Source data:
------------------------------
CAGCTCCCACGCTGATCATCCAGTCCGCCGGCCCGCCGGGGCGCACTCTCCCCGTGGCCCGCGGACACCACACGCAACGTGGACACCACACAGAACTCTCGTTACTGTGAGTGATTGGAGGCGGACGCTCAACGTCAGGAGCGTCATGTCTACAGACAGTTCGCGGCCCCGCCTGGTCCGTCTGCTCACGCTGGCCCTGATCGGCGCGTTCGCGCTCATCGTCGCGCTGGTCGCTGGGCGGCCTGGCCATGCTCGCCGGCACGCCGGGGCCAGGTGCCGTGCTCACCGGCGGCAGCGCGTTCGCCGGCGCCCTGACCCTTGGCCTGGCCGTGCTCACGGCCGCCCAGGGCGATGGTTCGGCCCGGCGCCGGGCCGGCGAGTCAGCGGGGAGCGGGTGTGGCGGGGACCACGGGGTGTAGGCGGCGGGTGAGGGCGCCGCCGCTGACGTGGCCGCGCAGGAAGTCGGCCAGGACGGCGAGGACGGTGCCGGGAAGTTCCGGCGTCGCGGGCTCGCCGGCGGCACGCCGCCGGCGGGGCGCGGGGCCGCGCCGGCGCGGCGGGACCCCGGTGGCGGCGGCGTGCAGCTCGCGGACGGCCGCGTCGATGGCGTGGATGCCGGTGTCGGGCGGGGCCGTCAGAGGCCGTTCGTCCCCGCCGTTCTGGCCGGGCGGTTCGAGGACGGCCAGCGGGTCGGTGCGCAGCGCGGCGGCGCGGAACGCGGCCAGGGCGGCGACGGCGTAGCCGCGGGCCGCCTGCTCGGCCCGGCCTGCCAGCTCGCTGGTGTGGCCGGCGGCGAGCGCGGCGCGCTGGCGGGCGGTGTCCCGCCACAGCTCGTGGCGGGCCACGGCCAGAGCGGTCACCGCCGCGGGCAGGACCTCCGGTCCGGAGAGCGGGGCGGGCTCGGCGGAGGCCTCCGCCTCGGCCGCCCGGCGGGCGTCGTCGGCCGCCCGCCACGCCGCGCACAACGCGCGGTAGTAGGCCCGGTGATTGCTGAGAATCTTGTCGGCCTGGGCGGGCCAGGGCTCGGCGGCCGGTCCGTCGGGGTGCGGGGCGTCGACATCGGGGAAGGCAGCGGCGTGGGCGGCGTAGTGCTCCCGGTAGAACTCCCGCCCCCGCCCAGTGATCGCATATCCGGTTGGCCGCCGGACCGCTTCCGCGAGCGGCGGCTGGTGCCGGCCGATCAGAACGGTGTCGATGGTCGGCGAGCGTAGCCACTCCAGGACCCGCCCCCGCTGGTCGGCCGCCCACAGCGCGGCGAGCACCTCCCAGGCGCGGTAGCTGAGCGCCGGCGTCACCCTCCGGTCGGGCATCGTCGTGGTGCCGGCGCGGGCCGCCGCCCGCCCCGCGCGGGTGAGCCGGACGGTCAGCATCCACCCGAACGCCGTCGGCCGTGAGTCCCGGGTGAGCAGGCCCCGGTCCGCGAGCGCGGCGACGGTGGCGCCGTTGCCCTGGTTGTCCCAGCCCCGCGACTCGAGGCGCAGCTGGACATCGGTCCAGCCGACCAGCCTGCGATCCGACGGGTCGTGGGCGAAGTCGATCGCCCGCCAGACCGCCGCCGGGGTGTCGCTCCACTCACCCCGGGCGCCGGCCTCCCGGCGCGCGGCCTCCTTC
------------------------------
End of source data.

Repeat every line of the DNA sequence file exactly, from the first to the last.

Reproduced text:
CAGCTCCCACGCTGATCATCCAGTCCGCCGGCCCGCCGGGGCGCACTCTCCCCGTGGCCCGCGGACACCACACGCAACGTGGACACCACACAGAACTCTCGTTACTGTGAGTGATTGGAGGCGGACGCTCAACGTCAGGAGCGTCATGTCTACAGACAGTTCGCGGCCCCGCCTGGTCCGTCTGCTCACGCTGGCCCTGATCGGCGCGTTCGCGCTCATCGTCGCGCTGGTCGCTGGGCGGCCTGGCCATGCTCGCCGGCACGCCGGGGCCAGGTGCCGTGCTCACCGGCGGCAGCGCGTTCGCCGGCGCCCTGACCCTTGGCCTGGCCGTGCTCACGGCCGCCCAGGGCGATGGTTCGGCCCGGCGCCGGGCCGGCGAGTCAGCGGGGAGCGGGTGTGGCGGGGACCACGGGGTGTAGGCGGCGGGTGAGGGCGCCGCCGCTGACGTGGCCGCGCAGGAAGTCGGCCAGGACGGCGAGGACGGTGCCGGGAAGTTCCGGCGTCGCGGGCTCGCCGGCGGCACGCCGCCGGCGGGGCGCGGGGCCGCGCCGGCGCGGCGGGACCCCGGTGGCGGCGGCGTGCAGCTCGCGGACGGCCGCGTCGATGGCGTGGATGCCGGTGTCGGGCGGGGCCGTCAGAGGCCGTTCGTCCCCGCCGTTCTGGCCGGGCGGTTCGAGGACGGCCAGCGGGTCGGTGCGCAGCGCGGCGGCGCGGAACGCGGCCAGGGCGGCGACGGCGTAGCCGCGGGCCGCCTGCTCGGCCCGGCCTGCCAGCTCGCTGGTGTGGCCGGCGGCGAGCGCGGCGCGCTGGCGGGCGGTGTCCCGCCACAGCTCGTGGCGGGCCACGGCCAGAGCGGTCACCGCCGCGGGCAGGACCTCCGGTCCGGAGAGCGGGGCGGGCTCGGCGGAGGCCTCCGCCTCGGCCGCCCGGCGGGCGTCGTCGGCCGCCCGCCACGCCGCGCACAACGCGCGGTAGTAGGCCCGGTGATTGCTGAGAATCTTGTCGGCCTGGGCGGGCCAGGGCTCGGCGGCCGGTCCGTCGGGGTGCGGGGCGTCGACATCGGGGAAGGCAGCGGCGTGGGCGGCGTAGTGCTCCCGGTAGAACTCCCGCCCCCGCCCAGTGATCGCATATCCGGTTGGCCGCCGGACCGCTTCCGCGAGCGGCGGCTGGTGCCGGCCGATCAGAACGGTGTCGATGGTCGGCGAGCGTAGCCACTCCAGGACCCGCCCCCGCTGGTCGGCCGCCCACAGCGCGGCGAGCACCTCCCAGGCGCGGTAGCTGAGCGCCGGCGTCACCCTCCGGTCGGGCATCGTCGTGGTGCCGGCGCGGGCCGCCGCCCGCCCCGCGCGGGTGAGCCGGACGGTCAGCATCCACCCGAACGCCGTCGGCCGTGAGTCCCGGGTGAGCAGGCCCCGGTCCGCGAGCGCGGCGACGGTGGCGCCGTTGCCCTGGTTGTCCCAGCCCCGCGACTCGAGGCGCAGCTGGACATCGGTCCAGCCGACCAGCCTGCGATCCGACGGGTCGTGGGCGAAGTCGATCGCCCGCCAGACCGCCGCCGGGGTGTCGCTCCACTCACCCCGGGCGCCGGCCTCCCGGCGCGCGGCCTCCTTC